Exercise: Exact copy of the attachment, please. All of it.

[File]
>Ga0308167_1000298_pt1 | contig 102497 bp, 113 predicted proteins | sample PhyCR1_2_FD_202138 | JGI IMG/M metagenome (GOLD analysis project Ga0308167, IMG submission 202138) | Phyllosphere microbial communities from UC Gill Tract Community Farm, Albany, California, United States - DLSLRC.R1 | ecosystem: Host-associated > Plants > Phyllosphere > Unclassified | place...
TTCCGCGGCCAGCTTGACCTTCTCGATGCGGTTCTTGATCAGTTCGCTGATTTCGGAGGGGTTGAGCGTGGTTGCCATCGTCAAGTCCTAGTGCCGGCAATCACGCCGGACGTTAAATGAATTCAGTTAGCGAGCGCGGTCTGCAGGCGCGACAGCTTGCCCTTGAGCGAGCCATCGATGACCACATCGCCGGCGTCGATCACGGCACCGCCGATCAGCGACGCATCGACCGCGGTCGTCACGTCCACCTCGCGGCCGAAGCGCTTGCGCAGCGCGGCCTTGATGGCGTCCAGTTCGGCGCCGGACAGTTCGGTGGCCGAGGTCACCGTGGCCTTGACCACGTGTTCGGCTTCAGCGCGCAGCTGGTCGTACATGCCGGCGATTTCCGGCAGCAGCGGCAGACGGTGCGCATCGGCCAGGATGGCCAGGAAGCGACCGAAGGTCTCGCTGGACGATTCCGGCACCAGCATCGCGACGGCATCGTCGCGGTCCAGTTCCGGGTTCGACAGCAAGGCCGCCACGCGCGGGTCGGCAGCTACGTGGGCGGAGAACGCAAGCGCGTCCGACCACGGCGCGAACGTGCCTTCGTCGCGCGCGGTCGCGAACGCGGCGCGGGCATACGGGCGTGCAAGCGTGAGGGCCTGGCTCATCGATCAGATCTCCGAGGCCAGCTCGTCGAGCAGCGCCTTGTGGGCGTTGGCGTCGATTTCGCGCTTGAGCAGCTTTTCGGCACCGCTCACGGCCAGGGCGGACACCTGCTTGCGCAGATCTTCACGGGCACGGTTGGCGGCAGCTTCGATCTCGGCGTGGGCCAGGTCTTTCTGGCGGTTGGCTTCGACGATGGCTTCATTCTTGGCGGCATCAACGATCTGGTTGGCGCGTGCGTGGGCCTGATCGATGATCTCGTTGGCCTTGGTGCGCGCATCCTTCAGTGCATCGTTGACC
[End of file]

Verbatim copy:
>Ga0308167_1000298_pt1 | contig 102497 bp, 113 predicted proteins | sample PhyCR1_2_FD_202138 | JGI IMG/M metagenome (GOLD analysis project Ga0308167, IMG submission 202138) | Phyllosphere microbial communities from UC Gill Tract Community Farm, Albany, California, United States - DLSLRC.R1 | ecosystem: Host-associated > Plants > Phyllosphere > Unclassified | place...
TTCCGCGGCCAGCTTGACCTTCTCGATGCGGTTCTTGATCAGTTCGCTGATTTCGGAGGGGTTGAGCGTGGTTGCCATCGTCAAGTCCTAGTGCCGGCAATCACGCCGGACGTTAAATGAATTCAGTTAGCGAGCGCGGTCTGCAGGCGCGACAGCTTGCCCTTGAGCGAGCCATCGATGACCACATCGCCGGCGTCGATCACGGCACCGCCGATCAGCGACGCATCGACCGCGGTCGTCACGTCCACCTCGCGGCCGAAGCGCTTGCGCAGCGCGGCCTTGATGGCGTCCAGTTCGGCGCCGGACAGTTCGGTGGCCGAGGTCACCGTGGCCTTGACCACGTGTTCGGCTTCAGCGCGCAGCTGGTCGTACATGCCGGCGATTTCCGGCAGCAGCGGCAGACGGTGCGCATCGGCCAGGATGGCCAGGAAGCGACCGAAGGTCTCGCTGGACGATTCCGGCACCAGCATCGCGACGGCATCGTCGCGGTCCAGTTCCGGGTTCGACAGCAAGGCCGCCACGCGCGGGTCGGCAGCTACGTGGGCGGAGAACGCAAGCGCGTCCGACCACGGCGCGAACGTGCCTTCGTCGCGCGCGGTCGCGAACGCGGCGCGGGCATACGGGCGTGCAAGCGTGAGGGCCTGGCTCATCGATCAGATCTCCGAGGCCAGCTCGTCGAGCAGCGCCTTGTGGGCGTTGGCGTCGATTTCGCGCTTGAGCAGCTTTTCGGCACCGCTCACGGCCAGGGCGGACACCTGCTTGCGCAGATCTTCACGGGCACGGTTGGCGGCAGCTTCGATCTCGGCGTGGGCCAGGTCTTTCTGGCGGTTGGCTTCGACGATGGCTTCATTCTTGGCGGCATCAACGATCTGGTTGGCGCGTGCGTGGGCCTGATCGATGATCTCGTTGGCCTTGGTGCGCGCATCCTTCAGTGCATCGTTGACC